A HINT of a smile ghosts across Sarah Greene lips.
“I have scars all over my body, no lie,” says the Cork actress. “As has been said, men put women in corsets so they wouldn’t take over the world and it’s true.”
It’s press day for Rebellion, RTÉ’s chunky New Year drama chronicling the prelude to and aftermath of the 1916 Rising. A ripe, big budget affair (the €6m price tag is a record for an Irish production), the five-part series features Greene as part of an ensemble cast of protagonists swept up in the events of Easter week.
“She’s from Cork, but she has ideas above her station,” says Greene of her character, May,
As we meet May she is employed as a secretary at Dublin Castle, seat of British power on the island, and conducting an affair with one of big-wigs from London — a fling destined to end badly. “She is trying to fit into a world where she doesn’t belong.”
Greene came to Rebellion straight from Gothic horror romp Penny Dreadful and thus found herself in period dress for the best part of a year (which explains her rant about corsets.)
“I didn’t have to do much running in them this but some people did but you’re so weak when you wear one,” she says. “If you eat anything it just sits in your chest for the day, it’s just not comfortable. They’re barbaric.”
Having played American and British characters through her career, it was a novelty to portray someone whose background was similar to her own (she is from Glanmire, just outside Cork City). “The funny thing is, on set the Cork accent is infectious. People were staying away from me so they wouldn’t pick it up,” she says.
It’s been a tumultuous 12 months for the actress. When she last spoke to the Irish Examiner she was acclimatising to life in the tabloids, a byproduct of her relationship with Poldark’s Aidan Turner.
The couple have since parted — which, while undoubtedly painful for Greene, means she is no longer a paparazzi person of interest.
“Drama and cinema in Ireland is growing every year”, she says of her decision to sign-up for a homegrown production (something successful Irish actors have been traditionally sniffy about).
“The industry here is enormous, especially in television. Over the last few years, more and more people want to come back and tell stories. We are a nation of storytellers. Now we’re finally getting decent budgets to tell these stories,” she says.
In a refreshing departure, Rebellion chronicles the experiences of three women from across the social spectrum. In addition to May we meet Charlie Murphy’s Elizabeth, a medical student born into the upper classes and seeking to bring meaning to her stuffy life through her involvement with James Connolly’s Citizen Army (in episode one she receives a lesson in shooting at point-blank range from Camille O’Sullivan’s Countess Markievicz).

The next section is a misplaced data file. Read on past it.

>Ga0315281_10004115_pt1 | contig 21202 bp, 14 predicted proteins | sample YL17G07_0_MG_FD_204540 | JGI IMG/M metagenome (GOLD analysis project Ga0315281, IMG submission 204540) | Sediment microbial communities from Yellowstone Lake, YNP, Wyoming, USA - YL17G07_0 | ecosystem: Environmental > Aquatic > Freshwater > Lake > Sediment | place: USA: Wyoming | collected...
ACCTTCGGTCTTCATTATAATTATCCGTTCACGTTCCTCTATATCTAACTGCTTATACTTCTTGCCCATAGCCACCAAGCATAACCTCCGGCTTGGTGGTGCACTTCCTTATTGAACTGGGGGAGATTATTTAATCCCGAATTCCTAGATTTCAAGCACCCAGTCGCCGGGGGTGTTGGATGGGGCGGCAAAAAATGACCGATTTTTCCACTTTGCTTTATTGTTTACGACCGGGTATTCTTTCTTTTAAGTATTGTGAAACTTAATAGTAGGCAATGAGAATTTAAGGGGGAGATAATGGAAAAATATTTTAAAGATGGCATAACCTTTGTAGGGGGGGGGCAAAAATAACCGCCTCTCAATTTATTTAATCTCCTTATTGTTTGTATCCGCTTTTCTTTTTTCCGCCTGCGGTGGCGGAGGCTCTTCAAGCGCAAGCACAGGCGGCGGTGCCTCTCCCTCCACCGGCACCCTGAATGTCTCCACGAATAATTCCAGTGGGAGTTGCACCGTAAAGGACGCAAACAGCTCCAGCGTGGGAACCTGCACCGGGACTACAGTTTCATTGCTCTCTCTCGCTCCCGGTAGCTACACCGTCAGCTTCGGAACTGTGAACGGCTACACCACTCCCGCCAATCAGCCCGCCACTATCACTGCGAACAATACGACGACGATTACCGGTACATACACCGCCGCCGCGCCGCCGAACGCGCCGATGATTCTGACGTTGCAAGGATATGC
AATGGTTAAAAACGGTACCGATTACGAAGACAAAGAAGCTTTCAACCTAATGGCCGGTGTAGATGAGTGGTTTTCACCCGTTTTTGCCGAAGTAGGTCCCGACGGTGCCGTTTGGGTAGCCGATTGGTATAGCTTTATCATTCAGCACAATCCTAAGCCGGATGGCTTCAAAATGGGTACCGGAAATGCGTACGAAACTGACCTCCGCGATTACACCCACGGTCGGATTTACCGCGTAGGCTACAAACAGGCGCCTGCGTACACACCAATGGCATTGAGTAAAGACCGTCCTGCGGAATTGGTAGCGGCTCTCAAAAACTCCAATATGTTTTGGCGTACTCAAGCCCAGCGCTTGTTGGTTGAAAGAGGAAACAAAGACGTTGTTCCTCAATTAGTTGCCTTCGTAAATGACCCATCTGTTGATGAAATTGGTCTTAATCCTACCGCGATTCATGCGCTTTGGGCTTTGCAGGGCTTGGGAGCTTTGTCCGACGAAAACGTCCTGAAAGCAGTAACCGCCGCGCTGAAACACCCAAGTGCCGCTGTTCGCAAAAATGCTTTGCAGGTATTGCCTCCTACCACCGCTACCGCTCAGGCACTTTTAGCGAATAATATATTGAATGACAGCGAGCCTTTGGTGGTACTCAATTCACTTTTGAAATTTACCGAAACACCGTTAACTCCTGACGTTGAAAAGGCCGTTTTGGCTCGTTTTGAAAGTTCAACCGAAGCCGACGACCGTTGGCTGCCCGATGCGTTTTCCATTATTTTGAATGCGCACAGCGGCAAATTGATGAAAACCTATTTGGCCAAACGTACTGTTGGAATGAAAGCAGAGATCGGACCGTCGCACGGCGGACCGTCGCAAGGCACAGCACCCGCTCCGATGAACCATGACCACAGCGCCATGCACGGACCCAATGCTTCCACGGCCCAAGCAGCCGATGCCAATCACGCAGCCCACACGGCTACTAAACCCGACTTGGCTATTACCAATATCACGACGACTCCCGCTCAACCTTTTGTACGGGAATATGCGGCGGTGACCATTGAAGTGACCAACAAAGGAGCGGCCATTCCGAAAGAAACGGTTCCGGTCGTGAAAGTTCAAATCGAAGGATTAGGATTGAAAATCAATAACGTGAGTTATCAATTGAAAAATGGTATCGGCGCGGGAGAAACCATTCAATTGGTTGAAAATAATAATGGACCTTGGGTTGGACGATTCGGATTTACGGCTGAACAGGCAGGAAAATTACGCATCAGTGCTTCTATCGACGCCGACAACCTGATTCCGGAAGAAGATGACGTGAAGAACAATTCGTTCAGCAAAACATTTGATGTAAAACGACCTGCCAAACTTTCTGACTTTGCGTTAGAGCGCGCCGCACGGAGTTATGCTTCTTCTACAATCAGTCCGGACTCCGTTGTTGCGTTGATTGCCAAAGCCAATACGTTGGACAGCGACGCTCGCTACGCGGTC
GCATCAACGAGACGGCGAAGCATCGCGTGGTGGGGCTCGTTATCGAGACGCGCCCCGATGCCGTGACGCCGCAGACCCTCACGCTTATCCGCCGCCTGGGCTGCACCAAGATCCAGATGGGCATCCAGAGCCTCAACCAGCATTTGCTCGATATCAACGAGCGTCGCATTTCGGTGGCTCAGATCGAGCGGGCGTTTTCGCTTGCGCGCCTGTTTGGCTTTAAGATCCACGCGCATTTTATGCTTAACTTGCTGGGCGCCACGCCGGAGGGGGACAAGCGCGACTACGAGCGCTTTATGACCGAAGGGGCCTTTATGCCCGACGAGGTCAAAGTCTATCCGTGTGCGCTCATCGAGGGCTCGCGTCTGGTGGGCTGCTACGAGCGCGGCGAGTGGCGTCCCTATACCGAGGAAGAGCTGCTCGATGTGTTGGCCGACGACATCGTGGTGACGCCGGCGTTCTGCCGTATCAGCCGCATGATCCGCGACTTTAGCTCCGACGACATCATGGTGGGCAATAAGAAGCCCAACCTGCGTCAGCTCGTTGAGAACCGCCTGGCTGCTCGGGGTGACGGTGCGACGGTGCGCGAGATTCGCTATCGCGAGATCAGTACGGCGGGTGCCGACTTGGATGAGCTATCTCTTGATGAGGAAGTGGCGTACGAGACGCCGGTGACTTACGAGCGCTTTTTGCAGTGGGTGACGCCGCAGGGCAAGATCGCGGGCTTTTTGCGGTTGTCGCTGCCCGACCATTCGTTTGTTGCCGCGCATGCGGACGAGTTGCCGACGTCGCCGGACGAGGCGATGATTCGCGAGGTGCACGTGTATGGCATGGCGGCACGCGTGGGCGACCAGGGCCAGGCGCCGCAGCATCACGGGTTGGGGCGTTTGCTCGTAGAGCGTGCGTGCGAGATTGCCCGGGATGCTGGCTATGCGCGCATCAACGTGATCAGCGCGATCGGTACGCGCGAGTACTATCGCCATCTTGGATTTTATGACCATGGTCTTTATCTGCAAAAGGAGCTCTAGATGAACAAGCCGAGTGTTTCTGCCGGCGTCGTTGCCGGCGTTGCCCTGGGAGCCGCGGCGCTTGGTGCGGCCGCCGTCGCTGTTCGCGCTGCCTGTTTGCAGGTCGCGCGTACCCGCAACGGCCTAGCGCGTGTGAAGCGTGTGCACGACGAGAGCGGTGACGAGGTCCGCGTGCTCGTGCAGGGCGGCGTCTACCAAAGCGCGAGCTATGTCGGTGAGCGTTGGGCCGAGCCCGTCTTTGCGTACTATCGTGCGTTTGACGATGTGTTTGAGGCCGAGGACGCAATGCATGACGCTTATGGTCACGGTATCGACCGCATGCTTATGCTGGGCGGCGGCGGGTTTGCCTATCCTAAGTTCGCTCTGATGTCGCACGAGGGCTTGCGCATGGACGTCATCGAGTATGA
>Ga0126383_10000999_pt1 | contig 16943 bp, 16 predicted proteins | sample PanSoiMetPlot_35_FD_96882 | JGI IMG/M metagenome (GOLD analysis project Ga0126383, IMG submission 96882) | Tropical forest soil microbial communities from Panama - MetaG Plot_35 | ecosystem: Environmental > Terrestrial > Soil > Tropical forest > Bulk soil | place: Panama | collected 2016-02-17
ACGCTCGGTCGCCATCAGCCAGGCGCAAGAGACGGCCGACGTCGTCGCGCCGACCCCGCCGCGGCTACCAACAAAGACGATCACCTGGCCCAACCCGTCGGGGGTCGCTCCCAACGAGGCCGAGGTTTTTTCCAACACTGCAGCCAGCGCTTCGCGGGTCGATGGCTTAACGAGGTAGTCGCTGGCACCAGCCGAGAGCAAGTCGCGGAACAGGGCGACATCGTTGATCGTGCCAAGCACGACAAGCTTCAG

“One of the main things that drew me to this is that it is a huge privilege to be able to recount something about your own heritage. Looking at these characters in the script, I just thought I can’t pass this up,” says Co Wexford-born Murphy, best known as Siobhan from Love/Hate.
“I don’t think something like this [that has been told from a female perspective] has happened in Irish television before,” she says.
The triptych of female leads is completed by Ruth Bradley, another Love/Hate veteran who was also seen in Channel 4’s acclaimed dystopian thriller Humans.
““I was interested in doing this because I saw it was focusing on women”, says Bradley, cast as a firebrand nationalist in the orbit of Padraig Pearse (in an early scene we see her instructing pupils at Pearse’s St Enda’s school in the delicate art of creating improvised explosives).
“Sometimes you get scripts and end up as somebody’s girlfriend or wife, you’re not doing anything in your own right. Also, sometimes as an actress you record a big speech in a scene but then when it comes to the screen, the focus is still on the man and it’s just your voice you hear,” she says.
“We’ve all grown up with the story so to play some part in it was great. It was about people rather than historical figures and is told through those ordinary people from the time,” she says. Rebellion was written by Colin Teevan, also behind last year’s successful Haughey biopic Charlie. The new show was given the green light weeks after Charlie aired, though Teevan thinks it unlikely the positive reaction to the earlier series was a factor.
“As a writer, Charlie had no effect. The two are very different. One is the story of a man, this is the story of a time and a city, I suppose. What Charlie DID show is that there is a huge appetite for drama that tells our own story.
“When I was growing up, Strumpet City was the first time I had seen my own city and country on screen — other than the Quiet Man, which didn’t reflect the Ireland that I knew.”
Teevan was determined that Rebellion would not be glorified news reel. Historical figures such as Pearse, Markievicz and Connolly have prominent walk-on parts.
Yet the impact of the Rising is relayed primarily through the eyes of every-day characters, including a British army private returning to his family in the tenements, and an idealistic soldier in the Citizen Army.
“We would have required 100 lead characters had we sought to give a thorough historical account,” says Teevan.
“I wanted to write about people who had stuff going on in their lives. With the female characters, I was keen not to define them by their relationship with men. Yes there were men in their lives but that isn’t what drove them. There were a lot of professional women in Dublin in 1913.
“By 1924 those doors had been closed. The collision of politics at the time was really interesting,” he says. Sarah Greene nods agreement. “We usually play the girlfriend or the wife, the stock characters. I was so excited when I read the script and it was about these strong women.”
Rebellion begins on Sunday on RTÉ One at 9.30pm